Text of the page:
Thirdly, for the n 2 and β optical nonlinearities in direct-gap semiconductors with E g, Sheik-Bahae et al.  have derived a universal rule, that is,
Figure 7 shows the evolutions of n 2 and β as a function of Eg in the examined GeS2-Sb2S3-CdS glasses. The squares are the experimental data and the solid lines are the fitting curves basing on the Sheik-Bahae’s rule, respectively. The spectral functions G and F, are obtained to be 0.2125 and 0.005 according to the fitting curves.
It can be seen that for n 2, the theoretical results basically have a same variation trend with the experimental ones, but still exhibit some marked deviations. For β, the theoretical results show satisfactory agreement with the experimental ones. This indicates that the Sheik-Bahae’s rule can be used for rough estimate in the glass’s optical nonlinearities.
Finally, some researchers have figured out that covalent, homopolar bonds have contribution to large n 2 in chalcogenide glasses [10,22]. In the GeS2-Sb2S3-CdS glasses, the bonds can be divided into three categories, i.e. the Ge-S and Sb-S covalent bonds, the Cd-S ionic bond and the Ge-Ge, Sb-Sb, Ge-Sb and S-S homopolar bonds deriving from compositional fluctuation. According to the experimental data of n 2 in Serial I (see Table 1), the Sb-S bonds are found to have larger contribution to n 2 in comparison with the Ge-S ones. This should be resulted from that the electronegativity of Sb is larger than Ge, and therefore the bond polarity of Sb-S is smaller than Ge-S, inducing a larger electron cloud’s distortion degree under laser pulse. On the other hand, in Serial II and III, the addition of CdS diminishes the amount of the Ge-S, Sb-S covalent bonds because of the corresponding decrease of GeS2 and Sb2S3 compositions in glass. Besides, the Ge-Ge, Sb-Sb and Ge-Sb metal- homopolar bonds are also dissolved because of the CdS’s disrupting role . Considering the fact that the n 2 decreases obviously in Serial II and III, negative effect of ionic bond to n 2 in chalcogenide glasses is therefore concluded. Similar variation trends of n 2 in previous reports [11,12] were also found, in the cases of other compounds’ addition such as PbI2 and KX(X = Cl, Br, I), proving the correct of above conclusion.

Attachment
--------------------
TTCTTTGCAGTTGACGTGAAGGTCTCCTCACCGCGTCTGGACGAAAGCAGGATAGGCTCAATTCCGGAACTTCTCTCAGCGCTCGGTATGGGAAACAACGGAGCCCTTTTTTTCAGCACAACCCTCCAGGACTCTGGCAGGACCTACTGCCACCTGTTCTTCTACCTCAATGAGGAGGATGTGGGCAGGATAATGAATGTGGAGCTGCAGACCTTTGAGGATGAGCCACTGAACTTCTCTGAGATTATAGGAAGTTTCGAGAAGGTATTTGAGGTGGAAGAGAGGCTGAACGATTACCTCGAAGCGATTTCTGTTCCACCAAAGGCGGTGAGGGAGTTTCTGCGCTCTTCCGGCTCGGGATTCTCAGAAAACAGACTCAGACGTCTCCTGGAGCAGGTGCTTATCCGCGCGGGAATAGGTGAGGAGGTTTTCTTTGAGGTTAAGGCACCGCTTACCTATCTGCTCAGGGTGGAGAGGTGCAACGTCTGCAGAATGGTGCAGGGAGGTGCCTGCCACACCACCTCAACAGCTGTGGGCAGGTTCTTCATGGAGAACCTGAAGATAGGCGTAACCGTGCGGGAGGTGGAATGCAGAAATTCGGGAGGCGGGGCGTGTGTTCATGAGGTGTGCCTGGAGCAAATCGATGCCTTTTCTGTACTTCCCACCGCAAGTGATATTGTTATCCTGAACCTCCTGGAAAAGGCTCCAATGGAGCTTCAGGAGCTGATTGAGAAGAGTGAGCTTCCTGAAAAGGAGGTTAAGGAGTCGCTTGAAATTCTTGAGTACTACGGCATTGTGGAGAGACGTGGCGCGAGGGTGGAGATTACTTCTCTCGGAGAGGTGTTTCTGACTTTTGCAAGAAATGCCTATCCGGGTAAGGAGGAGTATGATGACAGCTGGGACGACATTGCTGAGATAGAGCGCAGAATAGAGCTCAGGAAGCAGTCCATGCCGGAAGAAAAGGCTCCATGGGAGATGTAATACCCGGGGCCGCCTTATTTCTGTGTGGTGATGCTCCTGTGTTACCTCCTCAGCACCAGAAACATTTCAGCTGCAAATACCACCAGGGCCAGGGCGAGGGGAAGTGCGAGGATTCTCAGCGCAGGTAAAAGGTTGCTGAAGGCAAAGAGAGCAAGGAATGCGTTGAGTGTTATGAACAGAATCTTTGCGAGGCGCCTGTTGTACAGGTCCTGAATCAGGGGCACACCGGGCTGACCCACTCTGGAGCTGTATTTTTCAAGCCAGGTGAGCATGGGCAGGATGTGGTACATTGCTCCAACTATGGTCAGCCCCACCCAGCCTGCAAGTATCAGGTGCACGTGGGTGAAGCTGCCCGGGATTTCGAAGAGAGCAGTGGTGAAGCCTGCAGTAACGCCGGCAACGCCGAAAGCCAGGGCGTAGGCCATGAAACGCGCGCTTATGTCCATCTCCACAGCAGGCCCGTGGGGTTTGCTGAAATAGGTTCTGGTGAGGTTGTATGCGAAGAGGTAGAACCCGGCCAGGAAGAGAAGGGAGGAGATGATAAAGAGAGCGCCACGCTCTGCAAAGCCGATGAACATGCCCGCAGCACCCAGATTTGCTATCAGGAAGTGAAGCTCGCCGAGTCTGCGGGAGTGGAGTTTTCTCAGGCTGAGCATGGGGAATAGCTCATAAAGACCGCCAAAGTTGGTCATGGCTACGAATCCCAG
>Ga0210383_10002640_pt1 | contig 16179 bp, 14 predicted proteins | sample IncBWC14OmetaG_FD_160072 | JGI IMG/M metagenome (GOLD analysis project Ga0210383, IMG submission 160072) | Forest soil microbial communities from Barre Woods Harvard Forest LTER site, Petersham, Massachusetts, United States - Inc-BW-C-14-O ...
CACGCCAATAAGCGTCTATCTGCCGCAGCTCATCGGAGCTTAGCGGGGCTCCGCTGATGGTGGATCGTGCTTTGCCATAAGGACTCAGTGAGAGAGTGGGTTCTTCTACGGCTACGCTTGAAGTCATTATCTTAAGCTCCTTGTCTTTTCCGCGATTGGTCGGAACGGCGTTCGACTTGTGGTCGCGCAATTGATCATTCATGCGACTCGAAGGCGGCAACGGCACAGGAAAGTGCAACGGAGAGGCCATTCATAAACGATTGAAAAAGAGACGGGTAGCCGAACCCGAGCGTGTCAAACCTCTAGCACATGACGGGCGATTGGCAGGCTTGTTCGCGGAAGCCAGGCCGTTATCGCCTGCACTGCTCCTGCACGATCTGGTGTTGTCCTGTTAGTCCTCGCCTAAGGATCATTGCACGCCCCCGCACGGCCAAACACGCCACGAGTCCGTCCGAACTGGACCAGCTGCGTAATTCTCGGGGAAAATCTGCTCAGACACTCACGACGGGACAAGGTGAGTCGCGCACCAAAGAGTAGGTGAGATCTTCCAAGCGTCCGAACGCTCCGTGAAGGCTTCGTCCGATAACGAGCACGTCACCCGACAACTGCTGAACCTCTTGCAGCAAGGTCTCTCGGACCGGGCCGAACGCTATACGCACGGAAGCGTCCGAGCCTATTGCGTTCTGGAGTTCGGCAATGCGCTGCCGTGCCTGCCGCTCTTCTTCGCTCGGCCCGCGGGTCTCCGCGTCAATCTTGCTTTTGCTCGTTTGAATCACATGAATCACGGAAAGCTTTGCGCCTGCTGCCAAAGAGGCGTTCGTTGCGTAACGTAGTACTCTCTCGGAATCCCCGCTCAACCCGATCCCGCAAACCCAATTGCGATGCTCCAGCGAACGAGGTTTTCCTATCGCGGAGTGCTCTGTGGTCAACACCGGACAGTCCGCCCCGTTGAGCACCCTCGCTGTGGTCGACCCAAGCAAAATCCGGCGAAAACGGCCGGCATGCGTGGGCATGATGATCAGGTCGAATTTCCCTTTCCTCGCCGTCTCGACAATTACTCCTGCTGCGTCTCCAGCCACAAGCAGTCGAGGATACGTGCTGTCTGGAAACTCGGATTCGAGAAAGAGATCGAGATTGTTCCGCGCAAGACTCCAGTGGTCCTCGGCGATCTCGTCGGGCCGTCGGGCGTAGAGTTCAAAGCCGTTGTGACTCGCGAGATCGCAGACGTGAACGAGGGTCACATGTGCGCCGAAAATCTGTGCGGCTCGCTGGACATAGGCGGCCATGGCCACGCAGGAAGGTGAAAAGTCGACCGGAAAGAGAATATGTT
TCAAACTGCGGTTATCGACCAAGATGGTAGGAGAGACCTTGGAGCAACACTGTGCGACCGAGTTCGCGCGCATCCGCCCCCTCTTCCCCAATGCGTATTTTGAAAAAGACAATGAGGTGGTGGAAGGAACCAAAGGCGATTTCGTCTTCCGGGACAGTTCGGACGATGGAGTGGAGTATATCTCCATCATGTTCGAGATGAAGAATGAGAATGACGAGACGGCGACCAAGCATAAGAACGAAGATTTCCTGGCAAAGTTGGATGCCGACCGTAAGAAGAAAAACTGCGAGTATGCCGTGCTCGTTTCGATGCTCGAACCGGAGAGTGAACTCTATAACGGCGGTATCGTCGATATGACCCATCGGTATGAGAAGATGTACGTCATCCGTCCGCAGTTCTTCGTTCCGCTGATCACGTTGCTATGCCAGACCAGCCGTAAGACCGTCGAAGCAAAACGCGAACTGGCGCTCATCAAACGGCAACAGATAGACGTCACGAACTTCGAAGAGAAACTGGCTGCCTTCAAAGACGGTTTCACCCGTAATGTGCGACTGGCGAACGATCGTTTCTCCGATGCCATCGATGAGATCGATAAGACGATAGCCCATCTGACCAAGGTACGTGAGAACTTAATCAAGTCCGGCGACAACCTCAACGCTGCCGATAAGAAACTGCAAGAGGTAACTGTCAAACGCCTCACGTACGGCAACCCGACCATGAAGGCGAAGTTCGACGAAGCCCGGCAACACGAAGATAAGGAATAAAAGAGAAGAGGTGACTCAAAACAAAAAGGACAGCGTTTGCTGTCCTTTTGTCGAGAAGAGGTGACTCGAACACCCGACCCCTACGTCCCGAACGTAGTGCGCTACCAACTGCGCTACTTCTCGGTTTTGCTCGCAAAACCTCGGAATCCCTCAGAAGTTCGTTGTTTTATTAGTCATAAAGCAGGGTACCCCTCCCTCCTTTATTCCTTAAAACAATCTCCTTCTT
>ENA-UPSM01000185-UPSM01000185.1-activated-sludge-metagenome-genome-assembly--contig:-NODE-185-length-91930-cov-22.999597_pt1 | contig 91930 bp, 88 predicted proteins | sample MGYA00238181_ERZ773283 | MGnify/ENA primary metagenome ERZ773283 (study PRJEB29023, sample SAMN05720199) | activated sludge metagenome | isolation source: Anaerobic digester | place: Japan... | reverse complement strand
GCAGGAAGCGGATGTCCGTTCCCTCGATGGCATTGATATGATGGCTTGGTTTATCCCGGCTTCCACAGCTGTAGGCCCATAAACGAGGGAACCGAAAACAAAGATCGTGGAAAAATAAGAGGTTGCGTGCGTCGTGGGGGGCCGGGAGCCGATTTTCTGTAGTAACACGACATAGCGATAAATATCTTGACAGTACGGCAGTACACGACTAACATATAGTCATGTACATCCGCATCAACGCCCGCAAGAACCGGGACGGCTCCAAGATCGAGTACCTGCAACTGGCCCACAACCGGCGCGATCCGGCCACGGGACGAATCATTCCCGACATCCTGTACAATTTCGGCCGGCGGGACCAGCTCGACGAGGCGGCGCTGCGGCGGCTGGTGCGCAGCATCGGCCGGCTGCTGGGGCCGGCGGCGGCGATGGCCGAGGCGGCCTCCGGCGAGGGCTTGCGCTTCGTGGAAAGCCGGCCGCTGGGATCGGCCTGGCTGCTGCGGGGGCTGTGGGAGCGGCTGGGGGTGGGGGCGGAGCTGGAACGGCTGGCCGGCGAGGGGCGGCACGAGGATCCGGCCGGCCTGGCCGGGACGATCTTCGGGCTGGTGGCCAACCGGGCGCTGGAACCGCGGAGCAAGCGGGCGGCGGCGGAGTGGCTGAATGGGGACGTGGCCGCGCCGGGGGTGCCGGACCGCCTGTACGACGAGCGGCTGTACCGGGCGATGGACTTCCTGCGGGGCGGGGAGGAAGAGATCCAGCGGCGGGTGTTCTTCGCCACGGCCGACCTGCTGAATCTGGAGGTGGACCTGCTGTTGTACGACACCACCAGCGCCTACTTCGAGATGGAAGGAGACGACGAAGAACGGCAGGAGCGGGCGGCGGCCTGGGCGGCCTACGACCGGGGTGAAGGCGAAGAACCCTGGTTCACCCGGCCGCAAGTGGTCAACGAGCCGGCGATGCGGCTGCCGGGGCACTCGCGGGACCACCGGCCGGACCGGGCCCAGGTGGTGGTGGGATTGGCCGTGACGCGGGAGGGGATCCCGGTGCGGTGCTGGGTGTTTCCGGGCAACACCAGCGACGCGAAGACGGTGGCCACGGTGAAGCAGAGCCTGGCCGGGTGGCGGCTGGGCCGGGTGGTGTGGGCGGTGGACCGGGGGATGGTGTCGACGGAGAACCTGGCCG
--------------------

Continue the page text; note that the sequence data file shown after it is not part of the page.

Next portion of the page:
Although the addition of CdS has negative effect to n 2, its regulating role to E g should not be ignored. It is helpful to decrease the nonlinear absorption degree and therefore satisfactory FOM can be obtained after compositions’ optimization.
The third-order nonlinear susceptibilities, χ (3), obtained from Z-scan and OKE measurements almost coincided within the range of experimental errors. A glass with large nonlinear refractive index, n 2, low absorption, β, and minimum figure of merit can be obtained in GeS2-Sb2S3-CdS system by optimizing the amounts of Sb2S3 and CdS, resulting from their respective effect to n 2 and β. The third-order nonlinear responses of the glasses are produced dominantly by the electronic contribution in the weak covalent and homopolar bonds. The modified semiempirical Miller rule just roughly estimate the nonlinearities but the Sheik-Bahae rule combining the Moss rule are proved to have relatively good coincidence with the experimental results. It is an effective guidance for estimating the third-order nonlinearities and further optimizing the compositions in chalcogenide glasses. Although figure of merit FOM of GeS2-Sb2S3-CdS glasses tested at 800nm does not satisfy a standard criterion (FOM<1), it could be expected to decrease at 1330nm and 1550nm telecommunication wavelengths and therefore makes them potential candidates for applications in future all-optical switching devices.
This work was financially supported by the National Natural Science Foundation of China (NSFC, No. 60807034, 10874239 and 60907039), the Opening Research Fund of State Key Laboratory of Transient Optics and Photonics, and the “Hundreds of Talents Programs” from the Chinese Academy of Sciences.